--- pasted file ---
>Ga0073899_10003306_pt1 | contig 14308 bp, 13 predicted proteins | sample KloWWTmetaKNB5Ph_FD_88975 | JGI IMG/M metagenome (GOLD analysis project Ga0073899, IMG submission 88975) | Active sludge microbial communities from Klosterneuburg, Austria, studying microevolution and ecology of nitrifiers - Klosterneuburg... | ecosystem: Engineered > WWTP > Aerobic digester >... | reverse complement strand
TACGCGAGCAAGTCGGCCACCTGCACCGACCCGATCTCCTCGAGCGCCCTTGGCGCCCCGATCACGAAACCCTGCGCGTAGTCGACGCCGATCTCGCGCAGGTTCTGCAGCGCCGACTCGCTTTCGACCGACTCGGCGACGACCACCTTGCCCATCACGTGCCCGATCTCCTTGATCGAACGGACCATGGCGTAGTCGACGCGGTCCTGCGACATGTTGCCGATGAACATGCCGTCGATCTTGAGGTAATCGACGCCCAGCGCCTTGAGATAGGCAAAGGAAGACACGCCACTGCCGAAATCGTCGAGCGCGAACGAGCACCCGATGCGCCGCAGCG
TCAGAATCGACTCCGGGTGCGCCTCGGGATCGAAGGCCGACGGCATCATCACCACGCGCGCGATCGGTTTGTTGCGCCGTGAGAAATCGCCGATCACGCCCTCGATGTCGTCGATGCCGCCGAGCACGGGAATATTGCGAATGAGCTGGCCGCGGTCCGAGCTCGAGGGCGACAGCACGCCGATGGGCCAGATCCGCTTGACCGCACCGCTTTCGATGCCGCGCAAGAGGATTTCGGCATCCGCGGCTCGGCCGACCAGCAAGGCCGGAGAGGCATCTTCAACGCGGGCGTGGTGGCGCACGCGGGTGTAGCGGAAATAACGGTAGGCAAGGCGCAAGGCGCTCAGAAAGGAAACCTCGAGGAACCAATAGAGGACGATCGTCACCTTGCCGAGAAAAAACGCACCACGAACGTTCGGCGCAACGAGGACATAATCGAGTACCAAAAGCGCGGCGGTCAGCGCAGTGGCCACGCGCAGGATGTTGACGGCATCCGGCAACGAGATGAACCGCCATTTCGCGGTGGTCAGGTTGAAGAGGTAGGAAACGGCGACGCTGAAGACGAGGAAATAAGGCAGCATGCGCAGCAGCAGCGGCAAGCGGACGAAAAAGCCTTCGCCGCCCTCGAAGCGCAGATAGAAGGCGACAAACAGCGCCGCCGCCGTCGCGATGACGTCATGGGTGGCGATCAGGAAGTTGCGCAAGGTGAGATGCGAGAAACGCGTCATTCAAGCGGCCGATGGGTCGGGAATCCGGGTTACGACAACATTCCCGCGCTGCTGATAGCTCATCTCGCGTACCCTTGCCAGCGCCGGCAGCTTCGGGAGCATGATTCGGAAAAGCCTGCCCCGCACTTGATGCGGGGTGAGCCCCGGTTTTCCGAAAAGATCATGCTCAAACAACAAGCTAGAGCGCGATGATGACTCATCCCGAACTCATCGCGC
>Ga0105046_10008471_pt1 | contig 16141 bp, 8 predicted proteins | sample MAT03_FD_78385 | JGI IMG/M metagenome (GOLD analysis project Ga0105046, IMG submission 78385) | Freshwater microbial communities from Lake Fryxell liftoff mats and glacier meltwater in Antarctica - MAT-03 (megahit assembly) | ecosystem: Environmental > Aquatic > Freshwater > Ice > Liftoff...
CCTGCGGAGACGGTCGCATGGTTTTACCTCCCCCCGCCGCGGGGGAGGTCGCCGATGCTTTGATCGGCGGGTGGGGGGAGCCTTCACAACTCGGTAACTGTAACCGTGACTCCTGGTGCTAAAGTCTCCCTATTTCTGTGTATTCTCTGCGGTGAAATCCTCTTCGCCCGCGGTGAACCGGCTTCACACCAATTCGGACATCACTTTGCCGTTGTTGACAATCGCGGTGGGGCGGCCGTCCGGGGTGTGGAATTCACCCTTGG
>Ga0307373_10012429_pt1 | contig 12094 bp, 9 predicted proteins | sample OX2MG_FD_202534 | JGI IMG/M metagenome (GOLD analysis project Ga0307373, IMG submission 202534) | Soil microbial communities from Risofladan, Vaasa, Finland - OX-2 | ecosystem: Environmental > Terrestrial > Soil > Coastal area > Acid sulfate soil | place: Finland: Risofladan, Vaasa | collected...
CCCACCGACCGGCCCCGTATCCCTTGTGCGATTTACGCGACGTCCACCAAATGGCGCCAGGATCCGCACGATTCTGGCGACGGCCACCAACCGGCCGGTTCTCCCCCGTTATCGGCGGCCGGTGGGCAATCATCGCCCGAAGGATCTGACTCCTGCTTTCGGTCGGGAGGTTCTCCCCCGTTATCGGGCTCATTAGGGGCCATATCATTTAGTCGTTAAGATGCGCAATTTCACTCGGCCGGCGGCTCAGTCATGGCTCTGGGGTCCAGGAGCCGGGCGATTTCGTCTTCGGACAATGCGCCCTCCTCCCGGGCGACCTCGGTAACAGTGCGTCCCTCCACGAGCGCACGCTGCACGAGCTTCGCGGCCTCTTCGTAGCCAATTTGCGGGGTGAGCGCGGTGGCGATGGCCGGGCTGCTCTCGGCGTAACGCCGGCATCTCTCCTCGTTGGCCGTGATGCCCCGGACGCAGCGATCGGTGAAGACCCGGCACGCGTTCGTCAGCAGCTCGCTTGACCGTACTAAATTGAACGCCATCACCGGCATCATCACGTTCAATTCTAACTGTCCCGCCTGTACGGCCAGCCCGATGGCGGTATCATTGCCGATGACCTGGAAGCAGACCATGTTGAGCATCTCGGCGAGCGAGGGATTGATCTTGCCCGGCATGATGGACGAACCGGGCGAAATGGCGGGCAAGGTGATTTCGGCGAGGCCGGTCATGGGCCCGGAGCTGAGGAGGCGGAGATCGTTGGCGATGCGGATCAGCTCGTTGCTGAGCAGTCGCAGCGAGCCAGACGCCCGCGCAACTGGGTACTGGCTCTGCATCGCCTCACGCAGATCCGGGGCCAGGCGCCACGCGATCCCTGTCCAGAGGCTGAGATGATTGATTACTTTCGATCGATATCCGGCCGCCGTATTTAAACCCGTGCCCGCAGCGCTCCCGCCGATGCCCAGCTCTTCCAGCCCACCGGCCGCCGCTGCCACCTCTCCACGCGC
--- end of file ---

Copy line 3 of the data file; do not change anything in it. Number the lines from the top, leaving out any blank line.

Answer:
TCAGAATCGACTCCGGGTGCGCCTCGGGATCGAAGGCCGACGGCATCATCACCACGCGCGCGATCGGTTTGTTGCGCCGTGAGAAATCGCCGATCACGCCCTCGATGTCGTCGATGCCGCCGAGCACGGGAATATTGCGAATGAGCTGGCCGCGGTCCGAGCTCGAGGGCGACAGCACGCCGATGGGCCAGATCCGCTTGACCGCACCGCTTTCGATGCCGCGCAAGAGGATTTCGGCATCCGCGGCTCGGCCGACCAGCAAGGCCGGAGAGGCATCTTCAACGCGGGCGTGGTGGCGCACGCGGGTGTAGCGGAAATAACGGTAGGCAAGGCGCAAGGCGCTCAGAAAGGAAACCTCGAGGAACCAATAGAGGACGATCGTCACCTTGCCGAGAAAAAACGCACCACGAACGTTCGGCGCAACGAGGACATAATCGAGTACCAAAAGCGCGGCGGTCAGCGCAGTGGCCACGCGCAGGATGTTGACGGCATCCGGCAACGAGATGAACCGCCATTTCGCGGTGGTCAGGTTGAAGAGGTAGGAAACGGCGACGCTGAAGACGAGGAAATAAGGCAGCATGCGCAGCAGCAGCGGCAAGCGGACGAAAAAGCCTTCGCCGCCCTCGAAGCGCAGATAGAAGGCGACAAACAGCGCCGCCGCCGTCGCGATGACGTCATGGGTGGCGATCAGGAAGTTGCGCAAGGTGAGATGCGAGAAACGCGTCATTCAAGCGGCCGATGGGTCGGGAATCCGGGTTACGACAACATTCCCGCGCTGCTGATAGCTCATCTCGCGTACCCTTGCCAGCGCCGGCAGCTTCGGGAGCATGATTCGGAAAAGCCTGCCCCGCACTTGATGCGGGGTGAGCCCCGGTTTTCCGAAAAGATCATGCTCAAACAACAAGCTAGAGCGCGATGATGACTCATCCCGAACTCATCGCGC